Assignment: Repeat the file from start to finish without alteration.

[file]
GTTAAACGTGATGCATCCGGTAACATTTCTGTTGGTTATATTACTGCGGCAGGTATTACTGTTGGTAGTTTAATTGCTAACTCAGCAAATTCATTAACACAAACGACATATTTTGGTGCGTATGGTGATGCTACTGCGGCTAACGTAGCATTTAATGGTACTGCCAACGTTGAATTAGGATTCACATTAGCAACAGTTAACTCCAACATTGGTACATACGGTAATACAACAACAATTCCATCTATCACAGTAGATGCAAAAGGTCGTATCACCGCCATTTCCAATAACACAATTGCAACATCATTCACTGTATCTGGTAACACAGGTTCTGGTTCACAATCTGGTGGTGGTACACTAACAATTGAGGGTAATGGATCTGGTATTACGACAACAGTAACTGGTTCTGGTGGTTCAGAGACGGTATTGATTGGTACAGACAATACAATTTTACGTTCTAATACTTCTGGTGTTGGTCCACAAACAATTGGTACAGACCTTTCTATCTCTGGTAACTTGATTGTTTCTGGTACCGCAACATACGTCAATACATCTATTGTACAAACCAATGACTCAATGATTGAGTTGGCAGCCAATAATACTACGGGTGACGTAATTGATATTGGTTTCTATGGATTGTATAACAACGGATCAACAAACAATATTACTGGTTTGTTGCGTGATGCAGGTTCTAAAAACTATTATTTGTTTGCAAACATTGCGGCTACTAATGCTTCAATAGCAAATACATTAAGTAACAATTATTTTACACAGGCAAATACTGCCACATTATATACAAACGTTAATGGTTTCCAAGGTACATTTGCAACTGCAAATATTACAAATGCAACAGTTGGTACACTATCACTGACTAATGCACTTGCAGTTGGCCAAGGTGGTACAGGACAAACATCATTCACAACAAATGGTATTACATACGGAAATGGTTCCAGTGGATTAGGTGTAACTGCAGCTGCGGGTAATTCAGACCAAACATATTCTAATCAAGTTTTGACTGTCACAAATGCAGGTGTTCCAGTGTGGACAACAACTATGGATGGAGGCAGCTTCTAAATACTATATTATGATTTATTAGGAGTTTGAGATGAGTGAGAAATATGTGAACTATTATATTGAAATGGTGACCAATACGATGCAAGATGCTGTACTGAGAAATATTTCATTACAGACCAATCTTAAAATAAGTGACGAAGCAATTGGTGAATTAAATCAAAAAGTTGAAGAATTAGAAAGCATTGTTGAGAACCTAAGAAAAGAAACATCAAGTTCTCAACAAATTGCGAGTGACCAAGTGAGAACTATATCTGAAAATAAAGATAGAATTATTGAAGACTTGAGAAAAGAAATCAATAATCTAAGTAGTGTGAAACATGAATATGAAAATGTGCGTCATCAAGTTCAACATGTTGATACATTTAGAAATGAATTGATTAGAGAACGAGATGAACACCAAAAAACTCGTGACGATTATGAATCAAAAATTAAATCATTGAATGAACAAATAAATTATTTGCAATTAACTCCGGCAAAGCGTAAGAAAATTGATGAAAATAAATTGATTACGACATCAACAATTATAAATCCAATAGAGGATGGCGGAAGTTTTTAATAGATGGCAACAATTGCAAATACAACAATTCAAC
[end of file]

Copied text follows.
GTTAAACGTGATGCATCCGGTAACATTTCTGTTGGTTATATTACTGCGGCAGGTATTACTGTTGGTAGTTTAATTGCTAACTCAGCAAATTCATTAACACAAACGACATATTTTGGTGCGTATGGTGATGCTACTGCGGCTAACGTAGCATTTAATGGTACTGCCAACGTTGAATTAGGATTCACATTAGCAACAGTTAACTCCAACATTGGTACATACGGTAATACAACAACAATTCCATCTATCACAGTAGATGCAAAAGGTCGTATCACCGCCATTTCCAATAACACAATTGCAACATCATTCACTGTATCTGGTAACACAGGTTCTGGTTCACAATCTGGTGGTGGTACACTAACAATTGAGGGTAATGGATCTGGTATTACGACAACAGTAACTGGTTCTGGTGGTTCAGAGACGGTATTGATTGGTACAGACAATACAATTTTACGTTCTAATACTTCTGGTGTTGGTCCACAAACAATTGGTACAGACCTTTCTATCTCTGGTAACTTGATTGTTTCTGGTACCGCAACATACGTCAATACATCTATTGTACAAACCAATGACTCAATGATTGAGTTGGCAGCCAATAATACTACGGGTGACGTAATTGATATTGGTTTCTATGGATTGTATAACAACGGATCAACAAACAATATTACTGGTTTGTTGCGTGATGCAGGTTCTAAAAACTATTATTTGTTTGCAAACATTGCGGCTACTAATGCTTCAATAGCAAATACATTAAGTAACAATTATTTTACACAGGCAAATACTGCCACATTATATACAAACGTTAATGGTTTCCAAGGTACATTTGCAACTGCAAATATTACAAATGCAACAGTTGGTACACTATCACTGACTAATGCACTTGCAGTTGGCCAAGGTGGTACAGGACAAACATCATTCACAACAAATGGTATTACATACGGAAATGGTTCCAGTGGATTAGGTGTAACTGCAGCTGCGGGTAATTCAGACCAAACATATTCTAATCAAGTTTTGACTGTCACAAATGCAGGTGTTCCAGTGTGGACAACAACTATGGATGGAGGCAGCTTCTAAATACTATATTATGATTTATTAGGAGTTTGAGATGAGTGAGAAATATGTGAACTATTATATTGAAATGGTGACCAATACGATGCAAGATGCTGTACTGAGAAATATTTCATTACAGACCAATCTTAAAATAAGTGACGAAGCAATTGGTGAATTAAATCAAAAAGTTGAAGAATTAGAAAGCATTGTTGAGAACCTAAGAAAAGAAACATCAAGTTCTCAACAAATTGCGAGTGACCAAGTGAGAACTATATCTGAAAATAAAGATAGAATTATTGAAGACTTGAGAAAAGAAATCAATAATCTAAGTAGTGTGAAACATGAATATGAAAATGTGCGTCATCAAGTTCAACATGTTGATACATTTAGAAATGAATTGATTAGAGAACGAGATGAACACCAAAAAACTCGTGACGATTATGAATCAAAAATTAAATCATTGAATGAACAAATAAATTATTTGCAATTAACTCCGGCAAAGCGTAAGAAAATTGATGAAAATAAATTGATTACGACATCAACAATTATAAATCCAATAGAGGATGGCGGAAGTTTTTAATAGATGGCAACAATTGCAAATACAACAATTCAAC